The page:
The idea behind the big car bailout supposedly was to keep millions of jobs in, well, North America. Ford didn’t partake, and hence should be free of moral obligations. ( Not that other companies on the government drip seem to be queasy about exporting jobs instead of cars.) Empowered by a clean conscience, Ford moves production to where it makes the most money. To India.
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- Lou_BC " GMC Canyon sales during the second quarter of 2023 kept Big Red’s midsize pickup last in its segment when ranked by sales volume. The Toyota Tacoma continued to command the top spot, while also being the only model to be in the green with a 14 percent bump to 63,262 units year-over-year, representing nearly half of all segment deliveries. The Chevy Colorado (see running Chevy Colorado sales), the Canyon’s corporate cousin, placed second with a 12 percent dip to 19,909 units. The Nissan Frontier took third with a 17 percent slide to 17,213 units, followed by the Jeep Gladiator in fourth with a 34 percent drop to 13,751 units. The Ford Ranger (see running Ford Ranger sales) took fifth with a 22 percent decline to 12,618 units. The GMC Canyon (see running GMC Canyon sales) finished out the short list with an 11 percent slip to 6,708 units"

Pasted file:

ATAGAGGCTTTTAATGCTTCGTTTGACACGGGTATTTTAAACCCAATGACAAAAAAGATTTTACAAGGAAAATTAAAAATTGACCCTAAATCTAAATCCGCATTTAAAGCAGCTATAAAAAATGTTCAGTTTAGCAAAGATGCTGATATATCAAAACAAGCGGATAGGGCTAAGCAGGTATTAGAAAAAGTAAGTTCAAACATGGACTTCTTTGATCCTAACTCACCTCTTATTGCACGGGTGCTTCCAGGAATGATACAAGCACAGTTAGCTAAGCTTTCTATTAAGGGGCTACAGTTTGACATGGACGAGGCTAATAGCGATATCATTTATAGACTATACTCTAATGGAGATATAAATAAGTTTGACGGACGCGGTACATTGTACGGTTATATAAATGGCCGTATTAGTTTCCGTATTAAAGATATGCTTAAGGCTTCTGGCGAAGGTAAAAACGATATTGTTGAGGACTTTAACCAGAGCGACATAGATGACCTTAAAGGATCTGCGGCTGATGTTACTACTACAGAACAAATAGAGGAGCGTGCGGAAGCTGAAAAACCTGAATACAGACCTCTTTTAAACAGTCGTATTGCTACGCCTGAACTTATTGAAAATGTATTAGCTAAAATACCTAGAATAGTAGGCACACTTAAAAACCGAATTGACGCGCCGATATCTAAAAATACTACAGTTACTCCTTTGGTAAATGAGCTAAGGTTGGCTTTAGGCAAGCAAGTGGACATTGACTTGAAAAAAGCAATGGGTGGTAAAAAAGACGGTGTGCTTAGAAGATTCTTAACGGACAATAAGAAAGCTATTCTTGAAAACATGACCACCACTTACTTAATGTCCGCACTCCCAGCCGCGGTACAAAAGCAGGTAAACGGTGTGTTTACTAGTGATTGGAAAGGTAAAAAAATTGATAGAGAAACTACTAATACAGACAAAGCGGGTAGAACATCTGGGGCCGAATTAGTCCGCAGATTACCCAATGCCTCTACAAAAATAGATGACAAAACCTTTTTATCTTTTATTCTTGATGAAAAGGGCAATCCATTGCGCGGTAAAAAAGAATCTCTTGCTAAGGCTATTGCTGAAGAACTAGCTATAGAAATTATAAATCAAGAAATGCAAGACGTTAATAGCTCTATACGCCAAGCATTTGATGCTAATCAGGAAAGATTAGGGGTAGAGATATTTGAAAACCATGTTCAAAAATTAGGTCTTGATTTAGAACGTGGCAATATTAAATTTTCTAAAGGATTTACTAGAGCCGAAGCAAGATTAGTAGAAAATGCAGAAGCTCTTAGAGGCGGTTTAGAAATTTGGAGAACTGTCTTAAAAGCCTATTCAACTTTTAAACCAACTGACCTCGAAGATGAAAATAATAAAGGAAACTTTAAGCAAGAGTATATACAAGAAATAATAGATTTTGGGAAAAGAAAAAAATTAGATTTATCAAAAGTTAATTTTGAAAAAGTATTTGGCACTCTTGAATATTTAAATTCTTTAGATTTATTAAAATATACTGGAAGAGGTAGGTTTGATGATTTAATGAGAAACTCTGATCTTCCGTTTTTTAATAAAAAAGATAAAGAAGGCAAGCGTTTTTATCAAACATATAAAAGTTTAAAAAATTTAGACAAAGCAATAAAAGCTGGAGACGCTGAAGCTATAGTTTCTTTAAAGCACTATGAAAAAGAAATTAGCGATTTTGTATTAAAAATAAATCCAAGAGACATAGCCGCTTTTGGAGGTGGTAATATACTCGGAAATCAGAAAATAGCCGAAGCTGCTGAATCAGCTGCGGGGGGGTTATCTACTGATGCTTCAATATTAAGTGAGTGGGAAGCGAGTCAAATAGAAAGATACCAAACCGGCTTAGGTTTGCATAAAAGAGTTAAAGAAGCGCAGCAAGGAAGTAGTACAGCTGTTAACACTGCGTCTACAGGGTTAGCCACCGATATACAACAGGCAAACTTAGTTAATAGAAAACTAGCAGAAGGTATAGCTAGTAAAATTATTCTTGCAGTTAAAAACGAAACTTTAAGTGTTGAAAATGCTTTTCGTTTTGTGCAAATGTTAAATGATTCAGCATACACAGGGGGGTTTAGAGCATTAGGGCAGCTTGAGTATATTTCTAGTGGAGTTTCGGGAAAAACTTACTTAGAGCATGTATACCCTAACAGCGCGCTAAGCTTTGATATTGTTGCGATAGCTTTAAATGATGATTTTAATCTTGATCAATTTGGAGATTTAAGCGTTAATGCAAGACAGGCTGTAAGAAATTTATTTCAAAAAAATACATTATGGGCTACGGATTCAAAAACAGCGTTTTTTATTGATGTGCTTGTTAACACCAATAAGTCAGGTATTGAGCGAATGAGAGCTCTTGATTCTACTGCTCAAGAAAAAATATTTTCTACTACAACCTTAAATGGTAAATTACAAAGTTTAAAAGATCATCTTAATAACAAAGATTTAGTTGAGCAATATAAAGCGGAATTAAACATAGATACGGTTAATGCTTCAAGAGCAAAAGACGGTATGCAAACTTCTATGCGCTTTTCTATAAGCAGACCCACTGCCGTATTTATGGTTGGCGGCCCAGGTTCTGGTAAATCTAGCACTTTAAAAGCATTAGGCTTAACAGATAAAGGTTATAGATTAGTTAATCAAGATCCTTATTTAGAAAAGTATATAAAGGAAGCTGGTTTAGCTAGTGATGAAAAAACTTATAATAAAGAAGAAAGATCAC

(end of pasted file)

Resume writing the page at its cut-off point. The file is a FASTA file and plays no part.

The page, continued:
- 2ACL If you weren't throwing away your Mercedes after the warranty expired, this will fix that. This is an overly complex answer to the AMG question I don't think will endure the test of time.
- Kwik_Shift Looks like what a redesigned Nissan Murano would be. I believe Murano is done.
- MaintenanceCosts This is a Volvo EX90 with swoopier styling and less interior room. I'm really not sure I understand the target audience.
- Stuki Moi If government officials, and voters, could, like, read and, like, count and, like, stuff: They'd take the opportunity to replace fixed license numbers, with random publicly available keys derived from a non-public private key known only to them and the vehicle's owner. The plate's displayed number would be undecipherable to every slimeball out there with a plate reader who is selling people's whereabouts and movements, since it would change every day/hour/minute. Yet any cop with a proper warrant and a plate scanner, could decipher it just as easily as today.